Domestic payment schemes are growing in number and popularity. In an effort to reduce costs, increase market competition and better meet local needs, the market is increasingly looking to domestic networks to offer an alternative to the dominant international players.
The opportunities are huge, but for schemes to fully capitalize on these and remain competitive, they need to enrich their offering by launching new services. The time to innovate is now.
But to maximize the return on investment in new services, it is vital that players fully understand the specific demands of their market before selecting and committing to new technologies.
We can broadly understand the evolution of the digital payment ecosystem in five stages. Each domestic scheme may be at a different point along this development scale. Let’s take a look at what these are, when they should be implemented and how they can add value to domestic scheme service offerings globally.
Identifying your stage of digital transformation
1. EMV® contact
Just starting off on the journey to EMV? This can either be the first step in a market’s launch of a card payment acceptance infrastructure, or made as an upgrade from magnetic stripe cards - as in the ongoing migrations in the U.S. and Japan. Often, this implementation is actioned as a result of governmental and bank mandates.
2. EMV contactless
How about markets with more established EMV use? Where EMV contact is already implemented, domestic payment schemes may look at delivering better services to end users by implementing acceptance of EMV contactless card and mobile payments. This has seen success in markets such as the UK, where contactless payments accounted for a third of all card transactions in 2016.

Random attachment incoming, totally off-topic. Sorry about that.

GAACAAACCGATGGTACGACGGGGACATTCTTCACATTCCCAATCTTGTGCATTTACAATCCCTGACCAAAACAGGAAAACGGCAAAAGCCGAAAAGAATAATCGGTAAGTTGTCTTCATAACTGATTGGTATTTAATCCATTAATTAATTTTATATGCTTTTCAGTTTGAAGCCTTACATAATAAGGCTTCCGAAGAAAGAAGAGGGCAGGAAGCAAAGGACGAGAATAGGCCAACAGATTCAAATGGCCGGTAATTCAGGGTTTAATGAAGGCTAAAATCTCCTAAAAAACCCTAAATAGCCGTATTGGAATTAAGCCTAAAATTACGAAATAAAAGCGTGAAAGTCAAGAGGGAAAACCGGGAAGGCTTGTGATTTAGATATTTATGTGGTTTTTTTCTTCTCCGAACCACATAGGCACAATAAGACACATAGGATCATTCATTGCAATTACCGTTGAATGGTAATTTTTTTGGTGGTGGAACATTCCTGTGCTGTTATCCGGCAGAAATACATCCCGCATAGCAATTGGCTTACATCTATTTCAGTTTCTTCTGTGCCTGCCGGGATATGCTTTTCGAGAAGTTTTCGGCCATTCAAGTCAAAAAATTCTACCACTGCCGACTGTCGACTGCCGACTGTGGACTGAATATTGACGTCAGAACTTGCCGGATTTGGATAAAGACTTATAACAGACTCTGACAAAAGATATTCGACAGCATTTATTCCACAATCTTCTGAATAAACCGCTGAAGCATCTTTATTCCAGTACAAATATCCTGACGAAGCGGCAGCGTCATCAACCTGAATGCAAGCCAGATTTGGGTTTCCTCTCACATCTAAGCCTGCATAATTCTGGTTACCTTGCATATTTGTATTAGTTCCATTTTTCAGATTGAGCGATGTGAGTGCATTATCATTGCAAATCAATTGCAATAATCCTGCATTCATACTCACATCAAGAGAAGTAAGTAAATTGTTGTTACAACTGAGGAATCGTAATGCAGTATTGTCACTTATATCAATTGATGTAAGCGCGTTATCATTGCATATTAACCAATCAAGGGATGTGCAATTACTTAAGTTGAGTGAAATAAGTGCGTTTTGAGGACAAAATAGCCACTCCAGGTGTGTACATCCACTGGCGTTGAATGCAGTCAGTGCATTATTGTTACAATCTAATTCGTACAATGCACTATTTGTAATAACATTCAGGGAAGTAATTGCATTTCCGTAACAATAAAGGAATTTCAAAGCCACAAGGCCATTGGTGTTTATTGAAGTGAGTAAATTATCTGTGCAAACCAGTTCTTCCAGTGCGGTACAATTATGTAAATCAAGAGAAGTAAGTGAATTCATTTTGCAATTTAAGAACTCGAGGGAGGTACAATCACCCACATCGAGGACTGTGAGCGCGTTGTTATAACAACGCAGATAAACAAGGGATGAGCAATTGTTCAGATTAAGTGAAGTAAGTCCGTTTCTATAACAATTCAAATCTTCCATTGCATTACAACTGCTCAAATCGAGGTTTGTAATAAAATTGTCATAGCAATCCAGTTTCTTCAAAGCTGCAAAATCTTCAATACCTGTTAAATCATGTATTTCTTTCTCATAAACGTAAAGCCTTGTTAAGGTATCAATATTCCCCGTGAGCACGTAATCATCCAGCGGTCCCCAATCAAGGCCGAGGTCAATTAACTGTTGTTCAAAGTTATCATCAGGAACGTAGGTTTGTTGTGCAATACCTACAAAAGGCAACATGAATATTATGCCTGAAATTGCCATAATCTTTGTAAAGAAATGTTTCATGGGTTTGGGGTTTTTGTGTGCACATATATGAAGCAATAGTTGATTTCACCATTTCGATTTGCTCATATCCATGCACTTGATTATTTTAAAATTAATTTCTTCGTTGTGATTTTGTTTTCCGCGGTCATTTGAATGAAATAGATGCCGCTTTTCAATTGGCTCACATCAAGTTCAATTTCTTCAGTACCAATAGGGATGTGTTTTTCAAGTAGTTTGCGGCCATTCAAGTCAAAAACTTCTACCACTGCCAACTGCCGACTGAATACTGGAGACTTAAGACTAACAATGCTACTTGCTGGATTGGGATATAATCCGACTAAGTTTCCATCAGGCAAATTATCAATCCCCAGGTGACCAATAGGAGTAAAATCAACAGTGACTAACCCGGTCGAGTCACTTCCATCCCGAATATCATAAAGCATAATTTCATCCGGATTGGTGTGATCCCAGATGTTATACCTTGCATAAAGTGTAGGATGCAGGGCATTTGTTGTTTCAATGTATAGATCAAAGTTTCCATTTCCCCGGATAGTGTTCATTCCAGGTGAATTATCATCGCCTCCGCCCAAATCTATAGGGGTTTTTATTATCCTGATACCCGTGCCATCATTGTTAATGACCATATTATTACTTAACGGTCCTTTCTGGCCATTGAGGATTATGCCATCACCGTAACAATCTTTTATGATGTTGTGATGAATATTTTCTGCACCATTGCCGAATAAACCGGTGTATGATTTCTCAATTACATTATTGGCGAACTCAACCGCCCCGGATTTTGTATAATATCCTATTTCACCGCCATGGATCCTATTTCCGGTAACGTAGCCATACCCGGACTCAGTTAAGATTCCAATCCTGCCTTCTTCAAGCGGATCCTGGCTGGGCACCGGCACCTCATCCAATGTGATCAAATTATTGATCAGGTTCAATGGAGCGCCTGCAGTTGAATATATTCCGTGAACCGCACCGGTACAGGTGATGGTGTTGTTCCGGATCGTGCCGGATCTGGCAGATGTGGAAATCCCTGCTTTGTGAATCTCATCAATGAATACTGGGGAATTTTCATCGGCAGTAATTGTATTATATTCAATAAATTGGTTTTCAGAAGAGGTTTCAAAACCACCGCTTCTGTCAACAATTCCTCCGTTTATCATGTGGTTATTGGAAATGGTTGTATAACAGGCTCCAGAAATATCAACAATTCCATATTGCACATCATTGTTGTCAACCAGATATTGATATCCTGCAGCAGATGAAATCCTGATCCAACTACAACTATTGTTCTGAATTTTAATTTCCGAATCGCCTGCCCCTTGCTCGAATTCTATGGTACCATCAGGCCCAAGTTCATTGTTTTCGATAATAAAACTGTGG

3. Mobile payments
Consumer demand is rising for mobile payments and these can be launched a number of ways. Before making the move to mobile, schemes should consider some big market questions: how enthusiastically have new technologies been adopted previously in the market? Is the current payment infrastructure able to support these technologies? How many smartphone users are there?
Selecting the right technology to use is a key consideration for mobile payments. In developed markets, such as Australia or Canada for example, schemes may consider an NFC-based solution, given the high NFC-enabled smartphone penetration. In markets such as China and India however, where QR code based solutions have seen rapid adoption and a number of handsets do not include NFC functionality, QR codes may offer a more appropriate, cost-effective solution.
4. Specification migration
Domestic payment schemes may also develop new or customize certain specifications - such as those on NFC contactless. This can help differentiate a payment scheme’s offer to member banks and removes dependence on specifications managed by international schemes or solution providers, which are often closely tied to specific business models.
5. Open Payments for Transport (OPT)
It’s also worth considering the opportunities in transport, working with local transport networks and banks to incorporate the acceptance of contactless and mobile payments into transport systems. Not only are costs shared locally between operators, banks and payment schemes, but consumers benefit from the added convenience of being able to use their card or smartphone to access transport networks.